My Point of View About POV in Romance

This content contains affiliate links. When you buy through these links, we may earn an affiliate commission.

Isabelle Popp

Senior Contributor

Isabelle Popp has written all sorts of things, ranging from astrophysics research articles and math tests to crossword puzzles and poetry. These days she's writing romance. When she's not reading or writing, she's probably knitting or scouring used book stores for vintage gothic romance paperbacks. Originally from New York, she's as surprised as anyone that she lives in Bloomington, Indiana.

Every author makes a conscious choice to write from a particular point of view (POV), but that choice has tremendous weight in romance in particular. When I say POV, you might first think of whether the writing uses first or third person pronouns, “I/we” vs. “he/she/they.” Within third person writing, however, whose thoughts and feelings the narrator communicates is variable. Third person narratives can be omniscient, shift between close perspectives on different characters, remain static on one character, or be objective and provide no inside knowledge at all. 

cover of The Duke Who Didn't

That last option would make for the least romantic romance of all time. Characters’ inner lives are everything in romance. We already know through genre conventions that characters are getting together in the end. So delving into their thoughts and feelings helps readers understand the actions that delay that happy ending all the way until the end, even if those actions frustrate us. I think of Courtney Milan’s The Duke Who Didn’t, an utterly charming historical romance about two reunited childhood sweethearts. They adore each other but are truly in their own way, all inside their heads. Readers have the front seat view to both of their internal dilemmas with alternating third person writing. That interiority is what makes the romance so compelling.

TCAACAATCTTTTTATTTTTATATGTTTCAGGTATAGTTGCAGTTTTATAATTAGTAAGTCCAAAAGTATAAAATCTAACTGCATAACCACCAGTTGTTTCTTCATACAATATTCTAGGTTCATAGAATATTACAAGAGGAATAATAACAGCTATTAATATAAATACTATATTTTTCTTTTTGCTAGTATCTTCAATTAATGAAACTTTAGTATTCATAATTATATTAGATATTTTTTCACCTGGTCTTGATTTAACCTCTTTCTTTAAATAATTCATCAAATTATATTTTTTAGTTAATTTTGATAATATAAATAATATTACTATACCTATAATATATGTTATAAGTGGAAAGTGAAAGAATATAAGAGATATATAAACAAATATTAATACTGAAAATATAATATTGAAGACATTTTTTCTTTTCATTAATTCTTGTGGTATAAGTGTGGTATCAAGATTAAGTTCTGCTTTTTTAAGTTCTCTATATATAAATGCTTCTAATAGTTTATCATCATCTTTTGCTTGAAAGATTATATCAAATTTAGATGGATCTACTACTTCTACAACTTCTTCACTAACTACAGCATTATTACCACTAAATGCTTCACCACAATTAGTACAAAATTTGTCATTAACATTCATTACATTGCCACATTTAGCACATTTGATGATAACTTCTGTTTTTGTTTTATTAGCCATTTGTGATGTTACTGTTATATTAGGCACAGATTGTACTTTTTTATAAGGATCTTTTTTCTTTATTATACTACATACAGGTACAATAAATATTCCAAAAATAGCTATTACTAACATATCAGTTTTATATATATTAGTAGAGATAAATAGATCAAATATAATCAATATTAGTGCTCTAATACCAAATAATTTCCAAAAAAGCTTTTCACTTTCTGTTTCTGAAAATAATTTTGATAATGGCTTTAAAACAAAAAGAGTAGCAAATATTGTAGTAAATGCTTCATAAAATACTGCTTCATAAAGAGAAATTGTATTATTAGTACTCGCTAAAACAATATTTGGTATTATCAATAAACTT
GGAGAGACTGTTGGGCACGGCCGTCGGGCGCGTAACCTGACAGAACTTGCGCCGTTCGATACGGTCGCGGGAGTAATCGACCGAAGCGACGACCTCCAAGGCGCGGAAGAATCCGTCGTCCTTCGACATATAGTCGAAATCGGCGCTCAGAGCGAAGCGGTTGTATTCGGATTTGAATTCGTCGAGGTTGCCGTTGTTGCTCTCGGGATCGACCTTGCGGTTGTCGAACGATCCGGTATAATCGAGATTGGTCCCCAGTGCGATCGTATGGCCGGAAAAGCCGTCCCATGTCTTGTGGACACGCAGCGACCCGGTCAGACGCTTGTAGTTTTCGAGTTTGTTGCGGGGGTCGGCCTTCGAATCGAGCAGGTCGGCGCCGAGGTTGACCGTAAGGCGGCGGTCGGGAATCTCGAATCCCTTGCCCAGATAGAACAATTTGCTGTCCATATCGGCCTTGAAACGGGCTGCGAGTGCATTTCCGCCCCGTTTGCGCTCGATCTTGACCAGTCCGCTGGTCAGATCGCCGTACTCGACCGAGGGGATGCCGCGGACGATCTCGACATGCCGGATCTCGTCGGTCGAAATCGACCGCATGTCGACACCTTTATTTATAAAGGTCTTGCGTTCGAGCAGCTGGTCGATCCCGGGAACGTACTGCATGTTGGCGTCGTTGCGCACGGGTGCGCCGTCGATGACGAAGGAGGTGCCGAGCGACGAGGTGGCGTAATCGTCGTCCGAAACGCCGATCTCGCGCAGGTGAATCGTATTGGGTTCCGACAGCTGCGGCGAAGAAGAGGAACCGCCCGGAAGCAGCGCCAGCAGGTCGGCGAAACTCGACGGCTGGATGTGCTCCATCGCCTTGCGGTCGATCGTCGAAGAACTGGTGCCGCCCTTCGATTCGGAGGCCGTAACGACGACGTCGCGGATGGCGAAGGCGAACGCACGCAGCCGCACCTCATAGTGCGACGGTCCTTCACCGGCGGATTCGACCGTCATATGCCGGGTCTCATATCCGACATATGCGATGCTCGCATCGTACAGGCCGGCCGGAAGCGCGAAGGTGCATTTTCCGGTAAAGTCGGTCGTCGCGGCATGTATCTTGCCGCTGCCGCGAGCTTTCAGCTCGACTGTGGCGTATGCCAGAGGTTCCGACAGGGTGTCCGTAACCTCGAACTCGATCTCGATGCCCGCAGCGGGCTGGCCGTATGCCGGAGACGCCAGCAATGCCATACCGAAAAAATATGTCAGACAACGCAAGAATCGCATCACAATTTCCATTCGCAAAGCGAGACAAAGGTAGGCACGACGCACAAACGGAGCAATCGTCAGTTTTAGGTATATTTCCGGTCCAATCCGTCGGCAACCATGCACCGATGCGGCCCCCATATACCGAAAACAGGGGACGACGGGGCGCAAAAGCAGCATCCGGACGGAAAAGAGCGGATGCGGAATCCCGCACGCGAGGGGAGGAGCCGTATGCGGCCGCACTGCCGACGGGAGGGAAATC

Seen and Unseen

A related joy of reading romance is admiring what’s left out and why. It’s like appreciating the negative space in a work of visual art, or the rests in a piece of music. What’s unseen and unheard by a reader can be just as important as what is on the page. A puzzling aspect of real-life relationships is that no one can be inside someone else’s mind, understanding their motivations or hidden emotions. Romances that occasionally deny the glimpse inside can skillfully stir up the frustrations that mirror real world desires to crack the tough nuts in our lives.

Note I said “occasionally.” I know I may be somewhat alone in this camp, but I tire of single POV romances that deny readers the viewpoint of the character who is the more taciturn, stolid character. I get further annoyed when the characterization paints this character as the one who is more “left-brained.” To me, it plays into stereotypes that portray people who have a more scientific or technical bent as cold and unfeeling, when that is very often far from true. My kingdom for a romance starring a smooshy theoretical physicist!

Third Person in First Place

cover of The Kiss Quotient

Helen Hoang’s debut The Kiss Quotient makes a great counterpoint to novels playing into my above complaint that I’ll decline to name. The pitch for The Kiss Quotient is “gender-bent Pretty Woman.” Aren’t we so glad to have the rich characterizations of the alternating third person? Stella’s choice to seek out a sex worker to help her with physical intimacy is a bold one. For Michael, her chosen escort, developing feelings for his client is a fraught situation. A reader can really benefit from both points of view. We can sense we’re in safe hands with an author who will treat the characters with the care they deserve. And two perspectives is twice the feeeeeelings.